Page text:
What are the best drama movies? This genre is fruitful with examinations of what it means to be human, the small daily habits that make up our lives, and the connections that make everything worthwhile.
From steely-eyed gangsters to vengeful keyboard cowboys, some of the best movies we know and love come from this shelf. We’ve scoured our Blu-ray collections, visited the multiplex, and even checked IMDb to find the bright spots — classics and new movies alike.
Our finely tuned list of the best drama movies guarantees a night-in well spent, with a film that demands to be added to your watchlists on the best streaming services. We’ve got everything from epic tales of criminal corruption to thoughtful character studies about morality, and everything in between.
12. Moonlight (2016)
Barry Jenkins’ transcendent drama follows a life in three acts: a boy, a teenager, and a man. Chiron is raised by an addict mother in Miami, dodging bullies, powdering over his sexuality with displays of masculinity, and wrestling with a lack of mental safety.
Moonlight’s narrative waves ripple through his life, with chapters bookended by experiences that shape Chiron into different versions of himself. Jenkins’ gentle musings on masculinity, the trials of gay Black men, and the events that stain people permanently are nothing short of masterful.
Immersed by its depthful score, cyan cinematography, and gripping performances, it’s a film fully capable of holding you in its the palm of its hand.
11. Goodfellas (1990)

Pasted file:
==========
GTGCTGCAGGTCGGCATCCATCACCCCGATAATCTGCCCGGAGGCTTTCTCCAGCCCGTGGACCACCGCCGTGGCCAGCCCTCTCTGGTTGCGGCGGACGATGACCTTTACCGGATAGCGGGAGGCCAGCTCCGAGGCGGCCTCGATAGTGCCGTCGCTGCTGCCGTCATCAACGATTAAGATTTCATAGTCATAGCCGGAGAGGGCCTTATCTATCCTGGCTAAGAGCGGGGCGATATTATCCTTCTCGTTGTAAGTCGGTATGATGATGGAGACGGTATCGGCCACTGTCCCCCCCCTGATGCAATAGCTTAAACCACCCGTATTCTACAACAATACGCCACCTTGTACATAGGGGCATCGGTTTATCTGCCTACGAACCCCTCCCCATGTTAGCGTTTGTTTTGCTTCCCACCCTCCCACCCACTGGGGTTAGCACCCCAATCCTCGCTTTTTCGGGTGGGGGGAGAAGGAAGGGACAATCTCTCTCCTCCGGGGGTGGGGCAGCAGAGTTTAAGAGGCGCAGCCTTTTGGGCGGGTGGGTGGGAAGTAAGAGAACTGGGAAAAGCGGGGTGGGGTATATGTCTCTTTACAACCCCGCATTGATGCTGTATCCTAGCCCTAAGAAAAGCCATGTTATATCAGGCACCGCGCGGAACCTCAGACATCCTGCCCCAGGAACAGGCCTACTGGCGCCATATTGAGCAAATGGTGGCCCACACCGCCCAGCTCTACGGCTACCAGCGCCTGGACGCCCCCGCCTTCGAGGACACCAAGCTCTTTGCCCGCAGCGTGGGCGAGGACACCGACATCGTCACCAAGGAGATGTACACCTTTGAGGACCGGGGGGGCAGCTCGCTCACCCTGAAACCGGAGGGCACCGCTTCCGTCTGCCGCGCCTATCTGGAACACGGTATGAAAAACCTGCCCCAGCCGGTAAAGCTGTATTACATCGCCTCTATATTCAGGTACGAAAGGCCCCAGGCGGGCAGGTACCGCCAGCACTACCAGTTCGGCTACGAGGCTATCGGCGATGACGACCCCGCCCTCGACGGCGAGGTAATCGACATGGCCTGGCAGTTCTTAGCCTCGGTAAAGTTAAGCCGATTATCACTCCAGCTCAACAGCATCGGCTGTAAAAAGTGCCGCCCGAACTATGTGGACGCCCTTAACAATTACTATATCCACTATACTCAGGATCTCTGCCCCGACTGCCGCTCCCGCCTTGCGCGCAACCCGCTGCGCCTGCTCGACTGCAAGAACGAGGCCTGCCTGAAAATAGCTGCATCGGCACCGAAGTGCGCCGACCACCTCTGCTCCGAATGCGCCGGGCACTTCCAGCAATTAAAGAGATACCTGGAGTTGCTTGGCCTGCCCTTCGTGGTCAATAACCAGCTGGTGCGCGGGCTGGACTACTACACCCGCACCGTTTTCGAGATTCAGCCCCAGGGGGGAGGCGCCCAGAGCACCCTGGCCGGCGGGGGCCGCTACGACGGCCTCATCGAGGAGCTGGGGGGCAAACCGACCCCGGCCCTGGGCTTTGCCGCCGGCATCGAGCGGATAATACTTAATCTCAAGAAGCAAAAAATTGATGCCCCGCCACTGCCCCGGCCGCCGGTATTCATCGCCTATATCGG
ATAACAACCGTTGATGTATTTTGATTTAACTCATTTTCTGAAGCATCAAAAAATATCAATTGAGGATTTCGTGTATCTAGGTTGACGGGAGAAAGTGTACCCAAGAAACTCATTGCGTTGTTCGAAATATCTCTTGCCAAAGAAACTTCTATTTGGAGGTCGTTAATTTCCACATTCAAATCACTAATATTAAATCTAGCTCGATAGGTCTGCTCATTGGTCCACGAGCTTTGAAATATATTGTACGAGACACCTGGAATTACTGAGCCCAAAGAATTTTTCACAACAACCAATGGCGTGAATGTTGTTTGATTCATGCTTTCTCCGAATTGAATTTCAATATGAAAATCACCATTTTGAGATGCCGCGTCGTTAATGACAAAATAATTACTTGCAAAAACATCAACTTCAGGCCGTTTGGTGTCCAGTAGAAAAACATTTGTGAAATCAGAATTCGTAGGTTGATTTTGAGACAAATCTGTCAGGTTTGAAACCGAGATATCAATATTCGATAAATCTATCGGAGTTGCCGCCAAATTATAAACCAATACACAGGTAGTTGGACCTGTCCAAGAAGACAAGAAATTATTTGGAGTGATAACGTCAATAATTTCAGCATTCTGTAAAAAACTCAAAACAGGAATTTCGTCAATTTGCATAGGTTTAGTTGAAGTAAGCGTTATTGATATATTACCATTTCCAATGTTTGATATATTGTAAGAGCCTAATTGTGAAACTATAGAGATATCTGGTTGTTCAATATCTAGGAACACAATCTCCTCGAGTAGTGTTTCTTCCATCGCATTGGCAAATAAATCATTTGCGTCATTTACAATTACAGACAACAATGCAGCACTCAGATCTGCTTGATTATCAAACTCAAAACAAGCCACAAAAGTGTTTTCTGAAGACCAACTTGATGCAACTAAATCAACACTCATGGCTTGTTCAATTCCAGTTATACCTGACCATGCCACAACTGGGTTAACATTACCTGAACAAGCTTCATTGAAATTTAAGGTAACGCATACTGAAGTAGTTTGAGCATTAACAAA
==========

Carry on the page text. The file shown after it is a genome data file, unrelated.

There’s no doubt that Martin Scorsese’s insight into the world of wiseguys is one of the quintessential gangster films, but there’s so much more to Goodfellas than quotable lines and Joe Pesci’s short fuse.
The rise and fall of Henry Hill is one wrought with power plays, betrayal, and addiction to a life of lawlessness shown through Ray Liotta’s iconic performance and a handful of others that can make your blood freeze. It also makes for a great game of ‘Spot the future Sopranos star’.
From its lauded one-take at the restaurant to Henry’s increasingly frantic descent into panic, watching him try to squirm his way out of the hot water he lands is shockingly entertaining.
10. Three Billboards Outside Ebbing, Missouri (2017)
Martin McDonaugh’s cold-cut but cathartic tale of Mildred Hayes’s search for justice is as hilarious as it is heartbreaking. Following the loss of her daughter, Mildred puts pressure on the local authorities, who have filed to catch her killer.
Frances McDormand is a force to be reckoned with as a vengeful tornado in overalls, calling out Woody Harrelson’s worn-down chief of police, who has his own personal struggles.
Proving that even some of the darkest moments and souls can see the light eventually, Three Billboards is the newest movie on this list but shows signs of being a modern-day classic.
9. Trainspotting (1996)
Danny Boyle’s feverish take on Irvine Welsh’s beloved novel feels like a drug in itself. Playing to an absolute trip of a soundtrack before coming down with a heavy dose of reality. Trainspotting put the likes of Ewan McGregor, Johnny Lee Miller, and Kelly McDonald on the map, as well as a mustache on a terrifying Robert Carlyle.